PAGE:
A better future is only possible if your nations drive out the terrorists and extremists. Drive. Them. Out.
DRIVE THEM OUT of your places of worship.
DRIVE THEM OUT of your communities.
DRIVE THEM OUT of your holy land, and
DRIVE THEM OUT OF THIS EARTH.
Contrast this with President Obama’s section on tolerance, specifically, with regards women’s rights and economic opportunity.
Curiously for a Hollywood-affirmed liberal, President Obama told the Cairo audience: “I know that for many, the face of globalization is contradictory. The Internet and television can bring knowledge and information, but also offensive sexuality and mindless violence into the home”.
Such socially conservative statements would perhaps be more readily expected from Vice President Mike Pence. But the media — neither at the time, nor now — seemed to pick up on it. Obama’s own tolerance for conservative values applied only in the Muslim world, it seems, not at home.
President Trump used the word “terror” in some way — terror, terrorism, terrorists — a whopping 31 times in his speech in Riyadh. In Cairo, President Obama used the word an even more whopping ZERO times.
Obama described 9/11 as an “enormous trauma” rather than a terrorist atrocity, opting to deploy the word “extremism” 11 times in his speech, which President Trump also used nine times.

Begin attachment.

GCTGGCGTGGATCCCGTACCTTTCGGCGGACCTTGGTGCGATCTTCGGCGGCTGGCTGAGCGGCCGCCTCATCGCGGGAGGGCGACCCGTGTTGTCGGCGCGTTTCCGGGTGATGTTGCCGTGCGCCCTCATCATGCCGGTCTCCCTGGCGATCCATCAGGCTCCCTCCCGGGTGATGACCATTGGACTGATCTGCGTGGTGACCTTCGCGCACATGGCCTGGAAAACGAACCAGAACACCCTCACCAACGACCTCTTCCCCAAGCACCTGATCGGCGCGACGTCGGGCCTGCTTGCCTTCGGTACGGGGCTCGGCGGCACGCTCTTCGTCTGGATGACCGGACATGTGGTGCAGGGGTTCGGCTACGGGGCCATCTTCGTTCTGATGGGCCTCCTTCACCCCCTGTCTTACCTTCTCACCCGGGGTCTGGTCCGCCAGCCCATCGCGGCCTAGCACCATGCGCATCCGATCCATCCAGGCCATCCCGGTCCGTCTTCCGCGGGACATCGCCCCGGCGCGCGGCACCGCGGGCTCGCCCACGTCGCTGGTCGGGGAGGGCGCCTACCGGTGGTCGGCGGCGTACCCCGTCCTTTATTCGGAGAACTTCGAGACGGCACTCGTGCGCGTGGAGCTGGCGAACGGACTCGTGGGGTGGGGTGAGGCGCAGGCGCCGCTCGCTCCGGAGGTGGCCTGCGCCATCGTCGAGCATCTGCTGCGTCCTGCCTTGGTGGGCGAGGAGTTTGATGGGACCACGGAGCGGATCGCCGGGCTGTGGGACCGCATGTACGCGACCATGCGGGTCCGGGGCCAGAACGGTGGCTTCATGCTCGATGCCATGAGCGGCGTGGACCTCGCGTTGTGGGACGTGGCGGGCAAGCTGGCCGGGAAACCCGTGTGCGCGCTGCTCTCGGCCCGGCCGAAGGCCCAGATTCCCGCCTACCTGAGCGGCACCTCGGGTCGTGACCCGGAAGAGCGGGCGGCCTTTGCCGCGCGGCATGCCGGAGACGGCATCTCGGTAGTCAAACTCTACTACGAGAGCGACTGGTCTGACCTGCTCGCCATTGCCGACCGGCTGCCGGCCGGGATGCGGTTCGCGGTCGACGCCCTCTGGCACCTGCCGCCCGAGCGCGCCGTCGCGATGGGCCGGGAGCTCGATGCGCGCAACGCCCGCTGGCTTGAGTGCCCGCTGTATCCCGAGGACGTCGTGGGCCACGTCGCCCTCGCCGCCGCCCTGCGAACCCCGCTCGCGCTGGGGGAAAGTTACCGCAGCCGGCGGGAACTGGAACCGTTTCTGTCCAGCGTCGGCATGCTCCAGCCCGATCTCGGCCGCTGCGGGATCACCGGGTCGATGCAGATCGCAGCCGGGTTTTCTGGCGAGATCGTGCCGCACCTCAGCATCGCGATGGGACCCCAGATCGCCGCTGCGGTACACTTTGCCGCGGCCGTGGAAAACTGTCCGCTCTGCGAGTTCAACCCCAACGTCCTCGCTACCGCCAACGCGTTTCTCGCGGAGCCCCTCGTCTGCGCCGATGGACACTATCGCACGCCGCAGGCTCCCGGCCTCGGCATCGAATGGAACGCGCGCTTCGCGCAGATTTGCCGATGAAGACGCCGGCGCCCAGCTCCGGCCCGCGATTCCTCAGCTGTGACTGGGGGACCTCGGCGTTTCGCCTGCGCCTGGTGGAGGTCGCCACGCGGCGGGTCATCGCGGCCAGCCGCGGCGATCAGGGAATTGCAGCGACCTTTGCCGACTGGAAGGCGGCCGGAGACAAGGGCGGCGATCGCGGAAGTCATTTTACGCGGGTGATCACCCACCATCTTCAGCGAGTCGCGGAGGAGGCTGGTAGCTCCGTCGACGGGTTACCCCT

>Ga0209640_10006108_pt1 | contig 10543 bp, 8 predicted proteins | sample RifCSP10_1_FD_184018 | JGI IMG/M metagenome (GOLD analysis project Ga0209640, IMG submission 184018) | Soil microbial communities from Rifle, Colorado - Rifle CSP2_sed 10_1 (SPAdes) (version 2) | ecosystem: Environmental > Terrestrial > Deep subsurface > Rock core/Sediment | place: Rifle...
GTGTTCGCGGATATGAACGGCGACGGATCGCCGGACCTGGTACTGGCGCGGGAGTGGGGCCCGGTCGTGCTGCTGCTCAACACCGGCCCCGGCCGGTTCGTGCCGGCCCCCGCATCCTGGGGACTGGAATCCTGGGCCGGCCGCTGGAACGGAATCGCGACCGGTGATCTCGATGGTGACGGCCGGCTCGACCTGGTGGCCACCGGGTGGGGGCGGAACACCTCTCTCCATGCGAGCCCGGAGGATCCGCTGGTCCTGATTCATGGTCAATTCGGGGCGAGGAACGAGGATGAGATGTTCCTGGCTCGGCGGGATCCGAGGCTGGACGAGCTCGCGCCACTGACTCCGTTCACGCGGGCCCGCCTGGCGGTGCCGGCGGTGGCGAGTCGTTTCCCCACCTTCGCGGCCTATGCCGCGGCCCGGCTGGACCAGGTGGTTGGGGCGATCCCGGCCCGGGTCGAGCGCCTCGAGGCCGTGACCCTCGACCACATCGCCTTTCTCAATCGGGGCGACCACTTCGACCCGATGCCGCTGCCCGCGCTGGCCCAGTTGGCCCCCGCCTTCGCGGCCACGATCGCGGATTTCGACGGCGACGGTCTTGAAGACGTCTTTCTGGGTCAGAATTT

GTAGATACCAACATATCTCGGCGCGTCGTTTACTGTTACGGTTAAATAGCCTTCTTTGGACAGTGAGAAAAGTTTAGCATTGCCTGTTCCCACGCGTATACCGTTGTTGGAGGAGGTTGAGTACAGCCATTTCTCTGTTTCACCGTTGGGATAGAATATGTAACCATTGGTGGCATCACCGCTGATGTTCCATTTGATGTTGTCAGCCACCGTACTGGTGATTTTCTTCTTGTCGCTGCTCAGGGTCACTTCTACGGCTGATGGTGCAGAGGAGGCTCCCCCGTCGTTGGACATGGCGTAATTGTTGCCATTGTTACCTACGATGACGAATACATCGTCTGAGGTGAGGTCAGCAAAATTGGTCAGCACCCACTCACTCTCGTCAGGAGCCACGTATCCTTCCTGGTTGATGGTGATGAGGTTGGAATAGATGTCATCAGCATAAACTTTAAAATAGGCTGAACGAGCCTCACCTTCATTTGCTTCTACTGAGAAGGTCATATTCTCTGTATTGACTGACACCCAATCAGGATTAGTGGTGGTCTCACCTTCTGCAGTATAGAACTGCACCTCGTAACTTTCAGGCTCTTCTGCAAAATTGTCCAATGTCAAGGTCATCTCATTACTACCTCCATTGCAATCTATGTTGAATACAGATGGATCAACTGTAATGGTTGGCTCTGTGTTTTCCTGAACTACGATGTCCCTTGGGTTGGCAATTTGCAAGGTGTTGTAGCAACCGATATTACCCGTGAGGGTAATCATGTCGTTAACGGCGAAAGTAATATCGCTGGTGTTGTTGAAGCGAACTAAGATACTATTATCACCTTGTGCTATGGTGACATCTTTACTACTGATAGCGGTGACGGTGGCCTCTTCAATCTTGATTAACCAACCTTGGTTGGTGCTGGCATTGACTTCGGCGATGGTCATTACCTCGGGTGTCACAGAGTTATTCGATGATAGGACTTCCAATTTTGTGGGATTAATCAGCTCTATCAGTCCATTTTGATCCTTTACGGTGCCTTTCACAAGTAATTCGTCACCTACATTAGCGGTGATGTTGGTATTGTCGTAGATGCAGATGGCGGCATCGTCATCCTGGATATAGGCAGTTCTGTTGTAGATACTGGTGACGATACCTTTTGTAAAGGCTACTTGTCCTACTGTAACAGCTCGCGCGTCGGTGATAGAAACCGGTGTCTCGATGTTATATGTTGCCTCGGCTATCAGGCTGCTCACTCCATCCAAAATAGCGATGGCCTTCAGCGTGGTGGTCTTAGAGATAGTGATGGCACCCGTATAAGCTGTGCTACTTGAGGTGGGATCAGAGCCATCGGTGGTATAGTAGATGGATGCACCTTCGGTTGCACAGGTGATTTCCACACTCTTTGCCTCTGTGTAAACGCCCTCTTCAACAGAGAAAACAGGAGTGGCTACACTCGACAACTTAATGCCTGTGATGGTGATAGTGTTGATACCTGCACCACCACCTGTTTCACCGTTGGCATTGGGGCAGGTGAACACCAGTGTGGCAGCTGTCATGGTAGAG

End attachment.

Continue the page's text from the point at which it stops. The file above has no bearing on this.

As a result, Obama lacked action points, policy goals, or anything of substance when it came to tacking terrorism. President Trump on the other hand announced the formulation of the Terrorist Financing Targeting Center, insisting: “Muslim nations must be willing to take on the burden, if we are going to defeat terrorism and send its wicked ideology into oblivion”.
Oh yeah, and President Trump said: “Islamic terrorism”, just FYI.
The way the two presidents concluded their speeches is proof enough of how differently the two men approach the issues of Islam, Islamism, terrorism, and the U.S. relationship with the Middle East.
While Ivanka and Melanie strut around Riyadh in designer clothes, and the current president refuses to bow before the Saudis, Obama took every opportunity to remain prostrate before the Muslim world, in action, as well as in his words.
In Cairo, he concluded with quotes from the Quran first, then the Talmud, then the Bible.
His Quranic verse: “O mankind! We have created you male and a female…” may not find much support from the LGBTQI++** brigade of the liberal left today. He closed: “Thank you. And may God’s peace be upon you. Thank you very much”.
President Trump’s conclusion, in addition to being more traditional, was also more hopeful, and effectively called for a much-needed Islamic reformation:
The birthplace of civilization is waiting to begin a new renaissance. Just imagine what tomorrow could bring.
Glorious wonders of science, art, medicine and commerce to inspire humankind. Great cities built on the ruins of shattered towns. New jobs and industries that will lift up millions of people. Parents who no longer worry for their children, families who no longer mourn for their loved ones, and the faithful who finally worship without fear.